As spring bulbs emerge from the snow, and birds start their warbling and courtship dances, photographers are gearing up to make garden shots. Fields of wildflowers and pretty blooms in patio pots lure everyone from amateurs to the most experienced photographers. Those patient enough may even catch candid shots of bees and butterflies. So, gear-up and tie your hiking boots, because you’re about to start braving cloudy days and drizzle as you go about garden photography.
With high-level photography, it helps to keep things as simple as possible. Some of the best garden photographers shoot with an ISO100. This provides images that have excellent quality, with less noise to distract from the shot. These shots, when done in RAW, give you the opportunity to work with images for better processing. Depth of field is controlled through the Av mode. This can create multiple shots from one spot, with a simple change of depth of field.
Consider the Background and Foreground
The foreground is easily overlooked for the photographer who is “target fixated.” You see the bloom you want to shoot, and may be totally unaware of the small leaf in the upper corner of the shot. This can create havoc with your focus and with the layout of your photo. Watch the foreground.
You also need to watch the background. Distracting elements in the background should be removed. Don’t get so wrapped up in your setup that you fail to notice a piece of trash under a bush in the background. In addition, the background plants may be pulled back or manipulated slightly to help the composition of the shot, directing the eye around the final photo as it would travel in a fine painting.
Flash lighting is usually your worst enemy in garden photography. The better use of time and equipment would be small reflectors. You mostly need soft, diffused light to bring out the best in the shot. Believe it or not, cloudy days are actually better for garden photography because the natural light is already diffused. The reflector can lighten shadows that could overwhelm the shot. It can also make the target of your photo “pop”. Some photographers use a gold-tinted reflector in order to warm up the picture. Having a well kept lawn can also help reflect the light on a less that sunny day, so why not look into lawn treatments.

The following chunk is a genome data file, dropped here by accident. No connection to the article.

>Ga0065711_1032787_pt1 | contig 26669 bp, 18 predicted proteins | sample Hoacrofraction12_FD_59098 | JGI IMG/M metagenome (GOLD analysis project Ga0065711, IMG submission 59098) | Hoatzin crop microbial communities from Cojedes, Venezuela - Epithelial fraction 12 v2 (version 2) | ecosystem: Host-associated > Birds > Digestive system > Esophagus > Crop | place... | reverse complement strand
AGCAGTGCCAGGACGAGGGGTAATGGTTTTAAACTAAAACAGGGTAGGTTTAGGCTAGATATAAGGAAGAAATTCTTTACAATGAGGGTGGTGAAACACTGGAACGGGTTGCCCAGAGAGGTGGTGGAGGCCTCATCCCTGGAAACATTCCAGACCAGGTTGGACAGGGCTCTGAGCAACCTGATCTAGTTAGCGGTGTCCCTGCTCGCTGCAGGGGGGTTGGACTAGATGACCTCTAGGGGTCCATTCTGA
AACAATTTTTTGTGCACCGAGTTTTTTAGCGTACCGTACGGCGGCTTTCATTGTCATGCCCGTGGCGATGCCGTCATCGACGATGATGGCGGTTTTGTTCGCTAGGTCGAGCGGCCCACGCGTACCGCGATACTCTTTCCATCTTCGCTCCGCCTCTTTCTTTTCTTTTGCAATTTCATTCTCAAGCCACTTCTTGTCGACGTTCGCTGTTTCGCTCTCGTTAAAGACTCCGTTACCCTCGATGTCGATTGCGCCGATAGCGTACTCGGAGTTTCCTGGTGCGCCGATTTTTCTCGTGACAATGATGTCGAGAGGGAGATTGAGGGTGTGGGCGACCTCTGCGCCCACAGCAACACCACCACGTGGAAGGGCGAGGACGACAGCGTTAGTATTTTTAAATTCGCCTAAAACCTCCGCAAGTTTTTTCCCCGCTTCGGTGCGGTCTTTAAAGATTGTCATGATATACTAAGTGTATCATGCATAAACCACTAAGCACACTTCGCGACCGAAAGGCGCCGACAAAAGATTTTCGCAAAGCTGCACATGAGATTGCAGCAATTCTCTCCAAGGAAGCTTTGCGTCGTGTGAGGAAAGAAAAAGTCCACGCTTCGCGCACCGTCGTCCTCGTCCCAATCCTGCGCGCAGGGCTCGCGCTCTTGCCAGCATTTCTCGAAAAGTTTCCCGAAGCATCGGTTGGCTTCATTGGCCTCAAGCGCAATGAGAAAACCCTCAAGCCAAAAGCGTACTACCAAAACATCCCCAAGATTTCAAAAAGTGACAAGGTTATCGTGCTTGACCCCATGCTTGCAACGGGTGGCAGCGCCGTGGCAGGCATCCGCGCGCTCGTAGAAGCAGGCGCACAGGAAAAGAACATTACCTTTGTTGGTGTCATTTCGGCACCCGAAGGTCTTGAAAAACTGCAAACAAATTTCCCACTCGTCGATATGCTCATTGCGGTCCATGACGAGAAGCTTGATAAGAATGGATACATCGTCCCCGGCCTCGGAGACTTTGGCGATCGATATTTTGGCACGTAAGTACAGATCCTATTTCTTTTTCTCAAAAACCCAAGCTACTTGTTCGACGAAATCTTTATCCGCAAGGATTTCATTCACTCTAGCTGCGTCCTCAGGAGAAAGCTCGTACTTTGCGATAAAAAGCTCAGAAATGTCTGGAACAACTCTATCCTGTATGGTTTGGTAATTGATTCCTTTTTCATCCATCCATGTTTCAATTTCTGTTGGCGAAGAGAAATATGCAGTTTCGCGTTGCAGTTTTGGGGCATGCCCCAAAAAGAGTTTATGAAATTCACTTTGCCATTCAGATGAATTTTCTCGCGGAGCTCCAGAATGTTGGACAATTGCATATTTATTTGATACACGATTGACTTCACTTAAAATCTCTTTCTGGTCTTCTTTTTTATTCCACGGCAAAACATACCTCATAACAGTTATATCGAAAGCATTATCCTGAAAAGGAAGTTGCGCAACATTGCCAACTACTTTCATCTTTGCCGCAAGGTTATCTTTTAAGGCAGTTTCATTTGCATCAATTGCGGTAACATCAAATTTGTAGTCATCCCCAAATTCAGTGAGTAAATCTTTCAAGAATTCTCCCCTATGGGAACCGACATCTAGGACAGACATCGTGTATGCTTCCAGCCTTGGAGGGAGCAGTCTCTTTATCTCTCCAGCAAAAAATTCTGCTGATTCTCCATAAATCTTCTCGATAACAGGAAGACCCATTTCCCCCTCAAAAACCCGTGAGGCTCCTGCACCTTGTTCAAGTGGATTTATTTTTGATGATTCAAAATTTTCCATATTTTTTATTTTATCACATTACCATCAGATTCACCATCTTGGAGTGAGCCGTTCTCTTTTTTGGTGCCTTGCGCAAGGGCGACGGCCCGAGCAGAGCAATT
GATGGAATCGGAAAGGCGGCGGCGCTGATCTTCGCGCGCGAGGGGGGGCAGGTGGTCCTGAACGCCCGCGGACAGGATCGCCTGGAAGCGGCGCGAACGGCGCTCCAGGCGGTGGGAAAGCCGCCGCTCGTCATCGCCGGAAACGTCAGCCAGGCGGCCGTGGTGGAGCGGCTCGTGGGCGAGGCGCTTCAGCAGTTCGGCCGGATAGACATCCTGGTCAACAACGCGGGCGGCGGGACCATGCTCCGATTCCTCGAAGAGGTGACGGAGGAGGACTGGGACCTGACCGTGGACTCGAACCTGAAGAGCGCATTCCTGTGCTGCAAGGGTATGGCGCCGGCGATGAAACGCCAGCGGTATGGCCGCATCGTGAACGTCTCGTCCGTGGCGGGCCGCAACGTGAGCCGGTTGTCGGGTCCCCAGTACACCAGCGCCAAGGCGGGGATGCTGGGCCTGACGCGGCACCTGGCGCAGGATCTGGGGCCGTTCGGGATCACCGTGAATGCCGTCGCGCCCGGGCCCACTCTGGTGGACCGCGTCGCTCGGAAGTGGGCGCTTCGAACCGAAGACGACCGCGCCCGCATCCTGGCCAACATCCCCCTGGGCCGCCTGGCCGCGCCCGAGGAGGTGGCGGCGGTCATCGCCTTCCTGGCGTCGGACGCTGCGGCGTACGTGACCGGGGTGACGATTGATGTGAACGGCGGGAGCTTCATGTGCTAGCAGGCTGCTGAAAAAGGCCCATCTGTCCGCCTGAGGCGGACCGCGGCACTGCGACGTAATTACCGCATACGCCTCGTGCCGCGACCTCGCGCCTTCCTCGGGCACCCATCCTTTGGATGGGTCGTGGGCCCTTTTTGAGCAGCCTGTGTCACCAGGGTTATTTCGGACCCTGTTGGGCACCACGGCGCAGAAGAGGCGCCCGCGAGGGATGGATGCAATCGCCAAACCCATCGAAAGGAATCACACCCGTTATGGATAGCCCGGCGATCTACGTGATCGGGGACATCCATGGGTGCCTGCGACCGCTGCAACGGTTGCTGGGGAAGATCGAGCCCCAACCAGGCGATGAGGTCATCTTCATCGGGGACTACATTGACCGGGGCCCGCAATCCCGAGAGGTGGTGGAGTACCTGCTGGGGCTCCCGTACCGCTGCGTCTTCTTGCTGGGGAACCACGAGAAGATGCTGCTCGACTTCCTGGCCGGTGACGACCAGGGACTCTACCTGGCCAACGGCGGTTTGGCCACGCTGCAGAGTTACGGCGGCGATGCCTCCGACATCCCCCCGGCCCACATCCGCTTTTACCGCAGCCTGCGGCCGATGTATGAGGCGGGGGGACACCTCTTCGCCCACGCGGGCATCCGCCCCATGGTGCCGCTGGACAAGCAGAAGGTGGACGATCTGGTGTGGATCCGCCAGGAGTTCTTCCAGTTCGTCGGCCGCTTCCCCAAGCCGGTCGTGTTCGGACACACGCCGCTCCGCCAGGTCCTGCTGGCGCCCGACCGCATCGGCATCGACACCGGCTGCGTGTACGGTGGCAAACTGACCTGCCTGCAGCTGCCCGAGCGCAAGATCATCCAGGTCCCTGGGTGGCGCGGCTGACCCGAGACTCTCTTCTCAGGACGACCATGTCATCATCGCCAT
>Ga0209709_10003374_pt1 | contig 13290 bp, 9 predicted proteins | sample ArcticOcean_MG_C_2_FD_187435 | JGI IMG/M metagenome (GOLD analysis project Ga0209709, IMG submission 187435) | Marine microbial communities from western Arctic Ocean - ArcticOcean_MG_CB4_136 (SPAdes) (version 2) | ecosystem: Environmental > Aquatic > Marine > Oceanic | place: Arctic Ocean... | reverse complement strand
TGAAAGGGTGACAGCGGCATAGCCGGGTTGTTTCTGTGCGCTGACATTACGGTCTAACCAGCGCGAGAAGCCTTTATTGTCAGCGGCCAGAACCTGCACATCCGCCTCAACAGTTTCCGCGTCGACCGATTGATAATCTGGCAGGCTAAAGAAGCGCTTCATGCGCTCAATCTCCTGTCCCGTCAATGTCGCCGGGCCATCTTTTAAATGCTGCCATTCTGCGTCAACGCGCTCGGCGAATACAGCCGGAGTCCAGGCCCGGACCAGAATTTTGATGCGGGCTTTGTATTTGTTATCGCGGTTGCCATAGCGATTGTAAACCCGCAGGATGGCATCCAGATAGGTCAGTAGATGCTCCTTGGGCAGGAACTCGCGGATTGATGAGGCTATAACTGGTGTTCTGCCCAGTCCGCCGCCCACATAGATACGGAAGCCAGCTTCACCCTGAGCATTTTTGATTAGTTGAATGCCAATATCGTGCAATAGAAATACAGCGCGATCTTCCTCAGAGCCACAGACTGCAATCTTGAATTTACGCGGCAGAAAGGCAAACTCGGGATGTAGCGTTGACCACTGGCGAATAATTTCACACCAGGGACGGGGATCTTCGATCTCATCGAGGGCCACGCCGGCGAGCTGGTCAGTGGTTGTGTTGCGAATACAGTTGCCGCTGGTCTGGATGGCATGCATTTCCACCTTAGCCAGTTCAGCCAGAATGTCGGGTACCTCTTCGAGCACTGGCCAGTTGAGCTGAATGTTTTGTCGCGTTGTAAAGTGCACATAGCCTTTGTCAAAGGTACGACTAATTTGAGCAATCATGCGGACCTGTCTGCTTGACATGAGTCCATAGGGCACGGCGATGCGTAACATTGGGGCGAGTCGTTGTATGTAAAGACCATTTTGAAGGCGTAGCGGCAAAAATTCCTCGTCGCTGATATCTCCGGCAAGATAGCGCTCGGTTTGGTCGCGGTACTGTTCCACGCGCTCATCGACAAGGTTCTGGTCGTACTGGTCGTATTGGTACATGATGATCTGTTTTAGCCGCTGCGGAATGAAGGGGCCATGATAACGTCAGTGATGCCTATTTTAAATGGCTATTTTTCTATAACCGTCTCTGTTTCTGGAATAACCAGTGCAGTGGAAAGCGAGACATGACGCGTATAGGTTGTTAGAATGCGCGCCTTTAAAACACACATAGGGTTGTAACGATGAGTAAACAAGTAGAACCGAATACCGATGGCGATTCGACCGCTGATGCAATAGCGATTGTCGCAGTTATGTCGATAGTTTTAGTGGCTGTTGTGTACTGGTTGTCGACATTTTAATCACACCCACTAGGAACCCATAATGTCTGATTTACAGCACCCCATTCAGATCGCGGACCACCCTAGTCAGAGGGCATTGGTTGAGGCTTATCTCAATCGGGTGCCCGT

Depth of Field
If you want to really concentrate on the details of a particular plant, a shallow depth of field is required. A wide aperture can help to accomplish this. Work to set the white balance so that the colors you wish to enhance are complimented. For example, a bright green may turn out better when the camera is set for a cloudy day.
Experiment with Different Angles
Take a towel or mat with you so that you can get down on the ground. Kneeling in front of a flower can get you at just the right angle to play up the image in your viewfinder, rather than making it look like the camera is towering over it.
Time and determination can give you a chance for the best chance at successful garden photography.